(London: J. Hatchard and Son, Piccadilly, 1844).
FIRST EDITION OF THIS EXTREMELY WELL WRITTEN CHRONICLE OF INDIA DURING THE EARLY 19TH CENTURY, a time when the English were fully engaged on the sub-continent, especially through the affairs of the East India Company and before the English Colonial period had set in. Over the years, the East India Company transformed from a trading company to a ruling one. The powers of the East India Company grew until 1858 when it was dissolved. After the Revolt of 1857 the British Crown took direct control of India to begin the long period of British rule. Sleeman's writing style is engaging and extremely well researched and recorded. His views of the culture and people are sympathetic and respectful, his historical writing and style is flowing and informative.
'Sleeman was a British soldier and administrator in British India. In 1820 he had been selected for civil employ, and became junior assistant to the Governor-General's agent in the Saugor and Nerbudda territories. In 1822 he was placed in charge of Narsinghpur District. He was gazetted to the rank of Captain in 1825, and in 1828 assumed charge of Jubbulpore District. In 1831 he transferred to Sagar district where he continued with magisterial duties until 1835. He displayed a facility for languages, becoming fluent in Hindi-Urdu and developing a working knowledge of many other languages of the subcontinent. Later in his life, Sleeman was described as "probably the only British officer to address the King of Oudh in correct Urdu and Persian." His 800-page report on Oudh is still highly regarded as among the most accurate and comprehensive studies of the kingdom during the 1800's.
Sleeman became the earliest discoverer of dinosaur fossils in Asia when in 1828, while serving as a Captain in the Narmada valley region, he discovered in Jabalpur, the holotype specimen of the sauropod dinosaur Titanosaurus indicus. By digging around in the Bara Simla Hills, part of the Lameta formation near Jabalpur, he unearthed several petrified trees, as well as dinosaur fossil specimens. He is highly regarded for his work from the 1830s in suppressing the organized criminal gangs known as Thuggee.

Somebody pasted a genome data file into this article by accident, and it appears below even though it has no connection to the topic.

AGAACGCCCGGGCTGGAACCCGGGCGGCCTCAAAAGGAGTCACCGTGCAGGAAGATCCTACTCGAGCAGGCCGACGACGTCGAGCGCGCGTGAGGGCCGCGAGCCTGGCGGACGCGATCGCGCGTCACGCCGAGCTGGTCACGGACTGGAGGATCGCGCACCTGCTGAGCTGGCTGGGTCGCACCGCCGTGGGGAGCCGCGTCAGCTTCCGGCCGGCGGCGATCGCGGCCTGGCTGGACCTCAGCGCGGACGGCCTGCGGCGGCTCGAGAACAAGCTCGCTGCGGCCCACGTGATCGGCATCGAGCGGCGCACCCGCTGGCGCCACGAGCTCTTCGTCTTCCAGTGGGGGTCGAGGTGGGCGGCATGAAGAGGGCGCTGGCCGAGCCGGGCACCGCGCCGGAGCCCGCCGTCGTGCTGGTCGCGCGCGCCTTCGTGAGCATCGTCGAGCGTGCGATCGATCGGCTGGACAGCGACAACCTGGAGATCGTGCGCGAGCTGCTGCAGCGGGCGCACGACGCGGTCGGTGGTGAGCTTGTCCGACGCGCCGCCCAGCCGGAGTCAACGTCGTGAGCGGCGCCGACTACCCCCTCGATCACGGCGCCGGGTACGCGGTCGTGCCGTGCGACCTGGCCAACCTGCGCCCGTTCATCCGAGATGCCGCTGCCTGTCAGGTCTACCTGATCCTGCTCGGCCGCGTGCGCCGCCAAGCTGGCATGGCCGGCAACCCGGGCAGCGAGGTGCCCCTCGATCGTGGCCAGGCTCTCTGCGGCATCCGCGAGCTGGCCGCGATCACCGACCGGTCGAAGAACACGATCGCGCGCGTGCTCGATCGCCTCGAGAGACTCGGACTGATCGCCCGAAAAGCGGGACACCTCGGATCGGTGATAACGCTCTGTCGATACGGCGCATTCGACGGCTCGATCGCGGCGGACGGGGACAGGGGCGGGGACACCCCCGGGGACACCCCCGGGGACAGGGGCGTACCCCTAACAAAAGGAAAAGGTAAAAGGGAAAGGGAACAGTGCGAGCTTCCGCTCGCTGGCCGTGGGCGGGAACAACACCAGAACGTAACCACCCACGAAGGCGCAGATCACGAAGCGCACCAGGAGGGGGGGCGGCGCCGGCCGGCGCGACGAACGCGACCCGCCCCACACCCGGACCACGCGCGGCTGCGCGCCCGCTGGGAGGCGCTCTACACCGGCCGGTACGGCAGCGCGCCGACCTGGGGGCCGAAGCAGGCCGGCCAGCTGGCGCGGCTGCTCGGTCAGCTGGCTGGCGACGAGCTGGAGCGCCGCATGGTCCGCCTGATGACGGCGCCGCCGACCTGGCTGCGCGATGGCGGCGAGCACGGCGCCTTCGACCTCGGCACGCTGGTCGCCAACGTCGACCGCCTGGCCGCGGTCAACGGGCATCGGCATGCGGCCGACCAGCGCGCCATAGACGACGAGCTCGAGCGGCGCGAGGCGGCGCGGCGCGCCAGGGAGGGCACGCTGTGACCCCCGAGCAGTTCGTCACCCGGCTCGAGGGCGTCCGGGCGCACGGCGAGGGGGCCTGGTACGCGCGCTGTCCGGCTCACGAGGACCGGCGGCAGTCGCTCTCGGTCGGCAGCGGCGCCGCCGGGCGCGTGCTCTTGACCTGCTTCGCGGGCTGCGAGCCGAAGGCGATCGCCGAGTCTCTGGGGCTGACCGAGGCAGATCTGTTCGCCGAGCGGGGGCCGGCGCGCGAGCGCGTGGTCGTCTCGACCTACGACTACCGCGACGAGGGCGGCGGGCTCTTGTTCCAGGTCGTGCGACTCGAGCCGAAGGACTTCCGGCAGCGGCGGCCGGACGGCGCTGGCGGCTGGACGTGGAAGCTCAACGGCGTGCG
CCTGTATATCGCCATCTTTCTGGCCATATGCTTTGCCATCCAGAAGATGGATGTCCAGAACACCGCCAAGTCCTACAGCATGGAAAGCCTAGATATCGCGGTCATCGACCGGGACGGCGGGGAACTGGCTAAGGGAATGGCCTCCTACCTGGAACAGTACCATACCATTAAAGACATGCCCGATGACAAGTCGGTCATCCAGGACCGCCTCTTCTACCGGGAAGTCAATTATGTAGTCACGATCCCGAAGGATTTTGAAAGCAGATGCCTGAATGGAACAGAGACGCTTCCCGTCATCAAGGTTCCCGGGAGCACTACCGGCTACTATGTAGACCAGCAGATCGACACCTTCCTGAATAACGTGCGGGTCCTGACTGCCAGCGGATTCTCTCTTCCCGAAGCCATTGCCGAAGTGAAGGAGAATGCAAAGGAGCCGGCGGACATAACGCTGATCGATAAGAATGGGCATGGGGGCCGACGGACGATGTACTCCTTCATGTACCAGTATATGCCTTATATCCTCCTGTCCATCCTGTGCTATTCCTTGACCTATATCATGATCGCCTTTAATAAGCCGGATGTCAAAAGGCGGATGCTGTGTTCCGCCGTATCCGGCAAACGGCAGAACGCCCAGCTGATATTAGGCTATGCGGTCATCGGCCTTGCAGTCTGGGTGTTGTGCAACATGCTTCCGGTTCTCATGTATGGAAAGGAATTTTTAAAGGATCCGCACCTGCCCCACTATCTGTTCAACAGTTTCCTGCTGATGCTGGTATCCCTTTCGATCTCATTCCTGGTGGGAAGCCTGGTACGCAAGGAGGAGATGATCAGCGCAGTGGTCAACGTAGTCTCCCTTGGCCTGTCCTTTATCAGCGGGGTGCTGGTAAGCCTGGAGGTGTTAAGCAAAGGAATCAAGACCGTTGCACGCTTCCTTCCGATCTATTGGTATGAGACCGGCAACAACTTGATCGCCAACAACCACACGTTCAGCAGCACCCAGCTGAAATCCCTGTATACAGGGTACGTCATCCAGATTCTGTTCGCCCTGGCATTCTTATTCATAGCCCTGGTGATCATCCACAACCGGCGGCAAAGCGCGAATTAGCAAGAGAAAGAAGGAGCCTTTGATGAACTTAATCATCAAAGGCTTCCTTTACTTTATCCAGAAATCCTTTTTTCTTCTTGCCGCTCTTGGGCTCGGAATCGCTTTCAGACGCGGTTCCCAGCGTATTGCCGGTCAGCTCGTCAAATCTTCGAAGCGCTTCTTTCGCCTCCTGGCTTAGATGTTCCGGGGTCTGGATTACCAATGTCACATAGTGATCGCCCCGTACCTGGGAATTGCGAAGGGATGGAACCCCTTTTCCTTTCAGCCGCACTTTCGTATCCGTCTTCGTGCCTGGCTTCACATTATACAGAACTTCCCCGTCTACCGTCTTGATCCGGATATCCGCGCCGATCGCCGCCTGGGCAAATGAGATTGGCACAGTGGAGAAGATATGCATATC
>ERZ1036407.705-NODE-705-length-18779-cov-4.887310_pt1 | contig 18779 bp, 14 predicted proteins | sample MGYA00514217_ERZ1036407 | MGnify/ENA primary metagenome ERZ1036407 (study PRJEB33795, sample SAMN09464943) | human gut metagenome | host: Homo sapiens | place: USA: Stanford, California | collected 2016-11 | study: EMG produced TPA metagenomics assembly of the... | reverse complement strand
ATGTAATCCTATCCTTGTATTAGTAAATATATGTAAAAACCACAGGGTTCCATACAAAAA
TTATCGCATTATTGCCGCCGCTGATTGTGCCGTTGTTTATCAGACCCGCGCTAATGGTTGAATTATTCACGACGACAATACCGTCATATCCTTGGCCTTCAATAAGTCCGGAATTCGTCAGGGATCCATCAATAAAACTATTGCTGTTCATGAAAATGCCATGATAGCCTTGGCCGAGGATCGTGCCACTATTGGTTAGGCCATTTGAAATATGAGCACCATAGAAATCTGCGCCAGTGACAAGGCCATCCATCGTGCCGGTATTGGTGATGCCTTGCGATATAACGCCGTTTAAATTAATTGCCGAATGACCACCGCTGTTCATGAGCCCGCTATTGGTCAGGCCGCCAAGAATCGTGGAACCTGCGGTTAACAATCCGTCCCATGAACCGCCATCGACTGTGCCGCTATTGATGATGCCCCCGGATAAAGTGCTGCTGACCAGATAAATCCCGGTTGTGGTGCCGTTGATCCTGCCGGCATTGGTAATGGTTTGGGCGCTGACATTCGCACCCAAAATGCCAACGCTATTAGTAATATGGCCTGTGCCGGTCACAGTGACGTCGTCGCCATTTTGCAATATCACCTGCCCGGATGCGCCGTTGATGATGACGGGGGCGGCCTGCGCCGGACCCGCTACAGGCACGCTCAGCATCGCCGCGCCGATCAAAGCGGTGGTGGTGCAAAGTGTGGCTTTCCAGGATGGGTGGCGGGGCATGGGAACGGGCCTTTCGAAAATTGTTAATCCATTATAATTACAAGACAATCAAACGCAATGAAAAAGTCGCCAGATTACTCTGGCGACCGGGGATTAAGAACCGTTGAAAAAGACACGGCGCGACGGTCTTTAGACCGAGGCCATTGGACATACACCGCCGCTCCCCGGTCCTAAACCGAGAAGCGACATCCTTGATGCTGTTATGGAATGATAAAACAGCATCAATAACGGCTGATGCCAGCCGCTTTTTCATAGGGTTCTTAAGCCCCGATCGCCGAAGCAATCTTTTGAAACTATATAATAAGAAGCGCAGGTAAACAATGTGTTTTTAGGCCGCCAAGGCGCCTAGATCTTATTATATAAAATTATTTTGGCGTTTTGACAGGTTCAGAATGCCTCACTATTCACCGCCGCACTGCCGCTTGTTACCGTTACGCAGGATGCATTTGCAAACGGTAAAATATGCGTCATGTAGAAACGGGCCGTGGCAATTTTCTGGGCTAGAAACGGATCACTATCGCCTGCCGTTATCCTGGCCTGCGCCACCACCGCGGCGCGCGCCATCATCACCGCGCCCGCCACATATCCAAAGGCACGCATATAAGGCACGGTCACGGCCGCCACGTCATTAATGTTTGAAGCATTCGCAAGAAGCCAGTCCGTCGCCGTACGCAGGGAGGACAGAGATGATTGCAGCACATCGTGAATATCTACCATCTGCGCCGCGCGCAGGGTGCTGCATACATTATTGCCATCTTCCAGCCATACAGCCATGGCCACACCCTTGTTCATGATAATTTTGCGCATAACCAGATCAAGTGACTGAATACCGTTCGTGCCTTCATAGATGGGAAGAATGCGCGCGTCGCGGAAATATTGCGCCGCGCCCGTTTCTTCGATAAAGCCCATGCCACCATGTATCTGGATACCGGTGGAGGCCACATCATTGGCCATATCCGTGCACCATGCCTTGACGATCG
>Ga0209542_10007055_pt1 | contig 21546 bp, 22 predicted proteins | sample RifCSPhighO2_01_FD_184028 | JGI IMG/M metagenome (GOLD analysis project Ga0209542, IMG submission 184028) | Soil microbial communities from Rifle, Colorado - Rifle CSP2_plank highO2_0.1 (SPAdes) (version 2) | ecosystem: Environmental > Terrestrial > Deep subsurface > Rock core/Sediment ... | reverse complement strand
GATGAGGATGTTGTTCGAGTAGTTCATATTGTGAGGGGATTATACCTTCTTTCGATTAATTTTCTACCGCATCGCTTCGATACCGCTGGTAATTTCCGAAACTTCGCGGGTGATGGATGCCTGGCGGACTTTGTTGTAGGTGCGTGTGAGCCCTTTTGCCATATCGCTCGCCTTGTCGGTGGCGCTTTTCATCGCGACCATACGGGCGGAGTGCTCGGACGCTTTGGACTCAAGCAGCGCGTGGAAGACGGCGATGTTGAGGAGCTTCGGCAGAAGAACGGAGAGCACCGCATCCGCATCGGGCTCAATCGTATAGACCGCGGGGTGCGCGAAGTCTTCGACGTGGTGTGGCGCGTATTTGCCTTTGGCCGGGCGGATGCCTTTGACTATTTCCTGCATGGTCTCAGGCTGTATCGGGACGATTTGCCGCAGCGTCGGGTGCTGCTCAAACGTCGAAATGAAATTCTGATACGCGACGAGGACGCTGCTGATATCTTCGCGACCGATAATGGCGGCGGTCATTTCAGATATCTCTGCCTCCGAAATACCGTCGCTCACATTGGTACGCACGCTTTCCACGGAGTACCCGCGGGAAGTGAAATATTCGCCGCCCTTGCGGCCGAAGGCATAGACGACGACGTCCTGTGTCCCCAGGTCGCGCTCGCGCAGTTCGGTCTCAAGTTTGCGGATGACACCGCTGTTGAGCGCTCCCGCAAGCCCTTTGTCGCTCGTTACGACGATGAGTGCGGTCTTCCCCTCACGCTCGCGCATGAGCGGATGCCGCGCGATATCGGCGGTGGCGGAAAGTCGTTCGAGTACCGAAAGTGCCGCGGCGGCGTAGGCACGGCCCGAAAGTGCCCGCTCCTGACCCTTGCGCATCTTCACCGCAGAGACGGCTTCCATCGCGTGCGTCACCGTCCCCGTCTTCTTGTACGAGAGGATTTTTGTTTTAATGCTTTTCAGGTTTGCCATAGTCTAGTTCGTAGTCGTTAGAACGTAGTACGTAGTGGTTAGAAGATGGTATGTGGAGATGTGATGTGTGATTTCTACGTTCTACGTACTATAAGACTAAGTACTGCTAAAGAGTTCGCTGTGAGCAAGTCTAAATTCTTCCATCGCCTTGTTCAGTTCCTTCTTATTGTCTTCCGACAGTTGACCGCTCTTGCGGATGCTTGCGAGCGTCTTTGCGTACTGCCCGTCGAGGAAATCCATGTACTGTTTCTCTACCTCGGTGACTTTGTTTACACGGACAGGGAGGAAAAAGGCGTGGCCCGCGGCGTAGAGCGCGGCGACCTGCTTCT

Sleeman served as Resident at Gwalior from 1843 to 1849, and at Lucknow from 1849 to 1856, where he survived three assassination attempts. Sleeman believed that British authorities should annex only regions of India that were plagued by violence, unjust leadership or poor infrastructure and thus maintained that the indigenous leadership should be left in place when the rule was even-handed.
Sleeman wrote about wild children who had been raised by wolves with his notes on six cases. This was first published in the first volume of his Journey through the kingdom of Oude in 1849-1850 (1858), and reprinted as An Account of Wolves Nurturing Children in Their Dens, by an Indian Official. This caught the imagination of many and ultimately inspired Rudyard Kipling's Mowgli in The Jungle Book.
While Sleeman maintained a belief in the superiority of British culture, he simultaneously held an insatiable curiosity about the people and cultures of India and demonstrated some uncommonly liberal views for a European of his time. Unlike the vast majority of British officers, he was never known to have used slurs to describe his Indian household servants or sepoy soldiers. When traveling, Sleeman made a point of meeting the local peoples in each city or district to understand their customs and opinions – including regarding British occupation. Sleeman also developed an abiding sympathy and respect for "respectable peasants" who he described as "some of the best men I have ever known".' He rose to the rank of Major-General. Item #31109
2 volumes. First Edition. Beautifully illustrated throughout with 9 very finely painted original watercolours, 2 chromo-lithograph frontispieces and 30 chromo-lithograph plates, including renderings of some of the most famous sites in all of India, including the Taj Mahal from many vantage points, the tomb of the Emperor Akbar and others, six of the plates are of fine ornaments and flowers, beautifully coloured. Royal 8vo, very handsomely bound by Bayntun-Riviere, Bath, England in three-quarter polished red calf over red cloth covered boards, the spines with raised bands gilt ruled and gilt stopped, the compartments with gilt shields at their centers, the shields each decorated with four roses within the ornament, two compartments lettered in gilt, marbled end-leaves, top edges gilt, bound into the volumes are the original red cloth covers emblazoned with elaborate gilt framework in Indo-Islamic design, at the center of the upper covers a figure holds a tampura, the central device on the rear covers, a medallion gilt, the spine panel lettered and similarly decorated in gilt. xii, 478; vii, , 459 pp. A very fine set, the bindings strong and tight and in very pleasing condition, the text-blocks, original paintings and chromo-lithograph plates are all very well preserved.
(London: J. Hatchard and Son, Piccadilly, 1844).